Went to see Boney M at the Queen E. with my wife yesterday. Twas her birthday gift.
It was a curious experience. I was kinda detached from it. It was odd to see how many 70 year olds were in the audience, even some apparent 80 year olds. A lot of walkers, wheelchairs, crutches. It was kinda fun to see 80 year olds waving their arms in the air to disco, you know? You kinda expected Richard Simmons to leap out from the wings, at times: there was a bit of a "senior's calisthenics" vibe, and a somewhat sweetly naive, game, TV-watchin' innocence to the crowd, which reminded me a bit of my Mom, singin' along to Kris Kristofferson when we went to one of his casino shows. It's really nice to see old people having fun, though it's a bit weird when it's at a rock concert you're also at.
I wonder what concerts I'll be making it to if I get to age 80?
Erika really enjoyed it, but aspects of the evening were puzzling, even for her. When Liz Mitchell, the sole original Boney M. member on the stage, made a kind of apology for the absence of live musicians on stage, explaining that it was meant to be a "disco show" and the live band had gone home ("so we can't really 'break it down,' you know?'), it raised questions. It was kinda nice, in contrast to how it would have been amongst the hardened cynics I count as peers, that no one heckled her explanation. But it was kind of odd seeing Liz, her two nieces, and one male dancer/ singer for the male vocal parts doing, essentially, big-budget karaoke, that many in the audience had paid upwards of $130 to see. I think if, you know, the Sex Pistols played the Commodore, with tickets in the $130 range, and John Lydon showed up with a recording of a backing band and did a solo vocal over it, people would throw literal bricks at him, then storm the exit, demanding their money back.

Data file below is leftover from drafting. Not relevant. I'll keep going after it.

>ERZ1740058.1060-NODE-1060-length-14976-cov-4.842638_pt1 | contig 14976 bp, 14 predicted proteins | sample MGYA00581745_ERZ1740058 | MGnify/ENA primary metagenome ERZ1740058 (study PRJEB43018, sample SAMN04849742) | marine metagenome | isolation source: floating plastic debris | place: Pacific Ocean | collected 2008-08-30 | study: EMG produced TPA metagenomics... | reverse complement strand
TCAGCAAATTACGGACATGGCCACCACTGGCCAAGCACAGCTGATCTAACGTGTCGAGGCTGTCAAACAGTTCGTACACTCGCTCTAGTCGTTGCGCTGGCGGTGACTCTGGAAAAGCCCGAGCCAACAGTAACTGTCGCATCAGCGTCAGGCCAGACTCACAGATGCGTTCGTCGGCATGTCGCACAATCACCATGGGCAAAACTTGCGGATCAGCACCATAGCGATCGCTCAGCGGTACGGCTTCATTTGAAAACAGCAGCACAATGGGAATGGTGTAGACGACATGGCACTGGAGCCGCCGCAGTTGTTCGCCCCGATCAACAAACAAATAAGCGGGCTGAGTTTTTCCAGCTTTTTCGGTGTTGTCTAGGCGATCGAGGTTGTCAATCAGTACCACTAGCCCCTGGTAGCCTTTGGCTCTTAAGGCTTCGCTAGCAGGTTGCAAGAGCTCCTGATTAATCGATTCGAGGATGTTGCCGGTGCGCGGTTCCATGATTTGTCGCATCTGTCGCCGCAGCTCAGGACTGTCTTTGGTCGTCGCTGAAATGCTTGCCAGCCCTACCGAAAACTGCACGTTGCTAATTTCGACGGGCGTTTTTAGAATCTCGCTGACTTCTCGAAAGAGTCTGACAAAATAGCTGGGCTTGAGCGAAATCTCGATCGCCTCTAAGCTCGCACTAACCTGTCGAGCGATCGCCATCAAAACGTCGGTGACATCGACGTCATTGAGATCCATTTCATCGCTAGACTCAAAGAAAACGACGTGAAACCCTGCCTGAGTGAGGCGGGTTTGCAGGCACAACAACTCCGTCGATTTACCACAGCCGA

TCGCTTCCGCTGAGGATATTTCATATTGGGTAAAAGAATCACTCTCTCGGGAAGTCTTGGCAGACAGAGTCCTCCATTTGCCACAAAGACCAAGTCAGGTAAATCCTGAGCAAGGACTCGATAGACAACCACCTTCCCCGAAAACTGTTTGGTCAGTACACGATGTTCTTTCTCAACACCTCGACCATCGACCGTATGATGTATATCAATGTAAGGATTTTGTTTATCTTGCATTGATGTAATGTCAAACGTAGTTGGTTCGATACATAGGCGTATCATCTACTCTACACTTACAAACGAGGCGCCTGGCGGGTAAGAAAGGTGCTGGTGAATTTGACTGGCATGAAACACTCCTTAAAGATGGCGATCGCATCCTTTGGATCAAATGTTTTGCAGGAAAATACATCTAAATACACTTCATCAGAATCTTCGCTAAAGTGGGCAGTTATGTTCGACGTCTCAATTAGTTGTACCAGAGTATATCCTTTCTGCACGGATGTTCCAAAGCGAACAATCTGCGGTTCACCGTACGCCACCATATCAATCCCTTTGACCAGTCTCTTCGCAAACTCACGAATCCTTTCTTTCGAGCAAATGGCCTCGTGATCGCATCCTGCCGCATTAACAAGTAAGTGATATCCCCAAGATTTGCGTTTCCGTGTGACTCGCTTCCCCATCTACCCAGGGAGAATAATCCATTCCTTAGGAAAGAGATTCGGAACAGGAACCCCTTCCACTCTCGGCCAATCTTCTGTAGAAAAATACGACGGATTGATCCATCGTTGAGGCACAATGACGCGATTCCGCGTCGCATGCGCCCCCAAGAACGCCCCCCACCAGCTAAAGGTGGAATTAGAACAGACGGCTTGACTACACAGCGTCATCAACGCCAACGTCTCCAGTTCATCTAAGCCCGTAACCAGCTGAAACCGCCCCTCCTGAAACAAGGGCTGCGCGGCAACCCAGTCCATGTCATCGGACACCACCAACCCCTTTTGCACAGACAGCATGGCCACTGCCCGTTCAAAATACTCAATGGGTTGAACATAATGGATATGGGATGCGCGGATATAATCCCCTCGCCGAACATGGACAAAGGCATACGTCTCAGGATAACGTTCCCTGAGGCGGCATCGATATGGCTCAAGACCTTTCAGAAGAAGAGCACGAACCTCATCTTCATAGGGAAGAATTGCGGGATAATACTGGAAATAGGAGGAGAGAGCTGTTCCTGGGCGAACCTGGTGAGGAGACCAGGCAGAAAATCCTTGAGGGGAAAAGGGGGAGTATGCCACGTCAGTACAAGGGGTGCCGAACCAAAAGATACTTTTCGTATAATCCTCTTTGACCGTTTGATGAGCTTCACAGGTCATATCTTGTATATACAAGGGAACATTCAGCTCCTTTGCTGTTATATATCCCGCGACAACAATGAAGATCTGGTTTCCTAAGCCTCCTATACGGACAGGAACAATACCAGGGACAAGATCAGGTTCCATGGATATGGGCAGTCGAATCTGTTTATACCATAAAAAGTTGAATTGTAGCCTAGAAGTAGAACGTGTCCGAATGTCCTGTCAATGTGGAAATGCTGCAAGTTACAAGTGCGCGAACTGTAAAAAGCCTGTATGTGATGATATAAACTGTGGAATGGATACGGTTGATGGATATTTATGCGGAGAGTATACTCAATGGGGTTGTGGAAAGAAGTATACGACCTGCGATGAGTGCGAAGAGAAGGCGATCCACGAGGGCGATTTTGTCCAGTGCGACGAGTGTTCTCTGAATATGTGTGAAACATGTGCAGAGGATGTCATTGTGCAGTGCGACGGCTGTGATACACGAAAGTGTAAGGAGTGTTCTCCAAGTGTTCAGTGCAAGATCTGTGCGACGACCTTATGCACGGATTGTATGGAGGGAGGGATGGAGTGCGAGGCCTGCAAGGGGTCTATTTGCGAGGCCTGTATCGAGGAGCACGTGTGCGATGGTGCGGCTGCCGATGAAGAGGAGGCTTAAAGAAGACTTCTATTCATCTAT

The Boney M. crowd, however, were game, and not wanting to let anything get in the way of their having a good time, so they just rode with it, not a jeer to be heard. They were, in fact, a more polite audience all round than these chatting, whooping punk sonsabitches I go to shows with, so hey, that's sweet, if they're happy I'm happy...
I wonder, though: is canned music often a part of Boney M's act? They're a vocal group, and have only ever been thus, I gather; that's how they're described on Wikipedia, where no actual instrument-playing musicians are listed as members. Photos on their greatest hits show the four of them with microphones, not guitars. Session musicians get thanked for their support on their albums but - at least on the two I have (thrift store finds for Erika) there is no bassist credited, no drummer, no guitarist. While live footage from 1978 - very, very different from the minimal stage show last night - shows live musicians onstage, if they're not actual full fledged band members, it does make a degree of fiscal sense to just go with canned music. Why pay to fly a band around the world when you're already paying for four vocalists, and playing in front of a crowd who may think nothing of hearing canned music at a concert?
(I mean, that's the way these things look on TV...).